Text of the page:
• Tung R.
      • Vaseghi M.
      • Frankel D.S.
      • et al.
      Freedom from recurrent ventricular tachycardia after catheter ablation is associated with improved survival in patients with structural heart disease: an International VT Ablation Center Collaborative Group Study.
      Ablation was performed targeting VTs induced by programmed electrical stimulation (PES) and modifying the electrical substrate.
      • Arenal A.
      • Glez-Torrecilla E.
      • Ortiz M.
      • Villacastin J.
      • Fdez-Portales J.
      • Sousa E.
      • del Castillo S.
      • Perez de Isla L.
      • Jimenez J.
      • Almendral J.
      Ablation of electrograms with an isolated, delayed component as treatment of unmappable monomorphic ventricular tachycardias in patients with structural heart disease.
      • Vergara P.
      • Trevisi N.
      • Ricco A.
      • Petracca F.
      • Baratto F.
      • Cireddu M.
      • Bisceglia C.
      • Maccabelli G.
      • Della Bella P.
      Late potentials abolition as an additional technique for reduction of arrhythmia recurrence in scar related ventricular tachycardia ablation.
      After ablation, PES was repeated unless hemodynamic instability or prohibitive procedural duration.

      Clinical follow-up

      Patients were followed up by ICD interrogation at 3, 6, and 12 months. For patients not followed up at an IVTCC center, referring cardiologists were contacted and ICD interrogations reviewed. Remote control follow-ups were carefully checked for VT recurrence. Telephone interviews were also routinely performed with patients or family members. Recurrent VT/VF was defined as documented VT/VF lasting >30 seconds or any appropriate ICD therapy including antitachycardia pacing. Study end points were VT recurrence after the last ablation procedure, death, and heart transplant. Antiarrhythmic therapy after ablation was at the discretion of the treating physician.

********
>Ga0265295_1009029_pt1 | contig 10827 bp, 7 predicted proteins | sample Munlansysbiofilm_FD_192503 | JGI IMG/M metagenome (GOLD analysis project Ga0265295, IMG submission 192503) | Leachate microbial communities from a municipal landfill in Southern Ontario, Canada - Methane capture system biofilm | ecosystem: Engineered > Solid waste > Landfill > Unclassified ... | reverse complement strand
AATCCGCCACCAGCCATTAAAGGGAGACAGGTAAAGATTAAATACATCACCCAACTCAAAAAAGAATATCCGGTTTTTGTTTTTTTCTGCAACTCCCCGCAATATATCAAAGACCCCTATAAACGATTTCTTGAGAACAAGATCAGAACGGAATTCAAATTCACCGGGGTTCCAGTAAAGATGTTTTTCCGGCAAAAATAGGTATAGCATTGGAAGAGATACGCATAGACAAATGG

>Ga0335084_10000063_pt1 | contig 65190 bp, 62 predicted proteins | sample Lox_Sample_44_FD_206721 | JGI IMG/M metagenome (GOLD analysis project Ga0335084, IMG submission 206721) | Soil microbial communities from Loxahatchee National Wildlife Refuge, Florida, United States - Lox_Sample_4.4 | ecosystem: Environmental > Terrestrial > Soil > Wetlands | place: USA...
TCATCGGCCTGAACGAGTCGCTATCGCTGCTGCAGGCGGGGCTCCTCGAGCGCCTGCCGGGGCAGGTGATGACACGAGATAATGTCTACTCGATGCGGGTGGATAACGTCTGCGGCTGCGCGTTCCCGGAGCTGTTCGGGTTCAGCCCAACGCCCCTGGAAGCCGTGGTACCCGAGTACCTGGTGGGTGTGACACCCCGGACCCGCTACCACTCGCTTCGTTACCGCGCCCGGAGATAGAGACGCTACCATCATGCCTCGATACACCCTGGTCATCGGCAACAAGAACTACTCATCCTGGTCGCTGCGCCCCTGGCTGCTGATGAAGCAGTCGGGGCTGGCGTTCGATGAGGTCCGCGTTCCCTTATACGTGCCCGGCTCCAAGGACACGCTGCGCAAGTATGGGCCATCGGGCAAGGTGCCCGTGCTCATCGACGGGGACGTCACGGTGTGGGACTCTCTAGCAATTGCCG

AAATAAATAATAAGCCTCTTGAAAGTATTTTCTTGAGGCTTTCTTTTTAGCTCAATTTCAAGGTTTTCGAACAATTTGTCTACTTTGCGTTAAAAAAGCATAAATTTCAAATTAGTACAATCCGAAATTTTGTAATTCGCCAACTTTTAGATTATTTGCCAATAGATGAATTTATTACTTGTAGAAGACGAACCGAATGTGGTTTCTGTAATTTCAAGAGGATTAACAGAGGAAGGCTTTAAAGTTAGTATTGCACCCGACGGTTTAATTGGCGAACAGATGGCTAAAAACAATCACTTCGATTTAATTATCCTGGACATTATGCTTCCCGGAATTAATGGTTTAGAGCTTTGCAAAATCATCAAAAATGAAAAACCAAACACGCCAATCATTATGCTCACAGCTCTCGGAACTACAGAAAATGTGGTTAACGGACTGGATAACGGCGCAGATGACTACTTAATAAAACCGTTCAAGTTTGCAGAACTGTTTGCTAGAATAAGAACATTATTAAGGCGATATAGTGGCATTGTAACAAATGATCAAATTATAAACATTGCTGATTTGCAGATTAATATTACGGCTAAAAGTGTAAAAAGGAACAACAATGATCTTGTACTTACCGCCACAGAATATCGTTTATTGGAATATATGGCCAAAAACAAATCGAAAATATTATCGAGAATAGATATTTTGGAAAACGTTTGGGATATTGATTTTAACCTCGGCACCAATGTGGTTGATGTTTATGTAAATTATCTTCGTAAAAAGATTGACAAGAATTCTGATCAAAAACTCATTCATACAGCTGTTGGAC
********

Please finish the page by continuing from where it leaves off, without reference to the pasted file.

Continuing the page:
Statistical analysis

      Continuous variables are expressed as mean ± SD; the independent samples t test and Mann-Whitney U test was used to compare normally and nonnormally distributed continuous variables, respectively. Categorical variables are summarized as frequency and percentage and compared using the Pearson χ2 exact test.
      Univariate analysis was performed to evaluate the association of clinical and procedural variables in terms of VT recurrence and mortality. Kaplan-Meier survival curves were used to estimate freedom from recurrent VT, transplant, and death. The log-rank test was used to compare VT-free survival times of patients with and without ES, also stratified by the result of PES after ablation (no inducible VT [no-VT], only nonclinical VT [nc-VT], at least 1 VT inducible, clinical VT still inducible [c-VT], and PES not repeated [no-PES]); the same analysis was repeated within the group with ES.
      Cox regression analysis was performed to identify risk/protective factors for VT recurrence or death on the entire sample and also by considering patients with ES separately (see Supplemental Methods). Analyses were performed using R statistical software (R Development Core Team, 2016); the significance level was set at .05.

      Results

      A total of 1940 patients with structural heart disease who underwent VT ablation in 12 centers from the IVTCC were included in the present analysis; of those, 677 patients (34.9%) had an ES episode before the index ablation procedure. Patients with ES were older (64.4 ± 12.5 years vs 61.3 ± 13.6 years; P < .001), were more frequently men, and had a lower left ventricular ejection fraction (LVEF) and New York Heart Association (NYHA) class II or greater as compared with patients without ES. Patients with ES were also more frequently affected by cardiovascular comorbidities such as hypertension, hyperlipidemia, atrial fibrillation, diabetes, and chronic kidney disease and more frequently had an already implanted cardiac resynchronization therapy device; they more frequently had prior ablation, with a higher number of procedures than did patients with VT who presented without ES. The arrhythmia more frequently manifested with syncope in patients with ES. Patients undergoing VT ablation after ES were more likely to have been previously treated with antiarrhythmic drugs, in particular with class 1A and class 1B antiarrhythmic drugs, β-blockers, and amiodarone; they were also more frequently treated by a combination of ≥2 drugs. Detailed baseline patient characteristics are summarized in Table 1.
      Table 1Baseline characteristics of patients with and without ES
      CharacteristicNo stormESP
      Patients (%)1263 (65.1)677 (34.9)
      Age (y)61.3 ± 13.664.4 ± 12.5<.001
      Sex: male1084 (85.9)603 (89.1).048
      Ischemic cardiomyopathy641 (50.8)370 (54.7).1
      LVEF (%)35.2 ± 13.230.4 ± 13.4<.001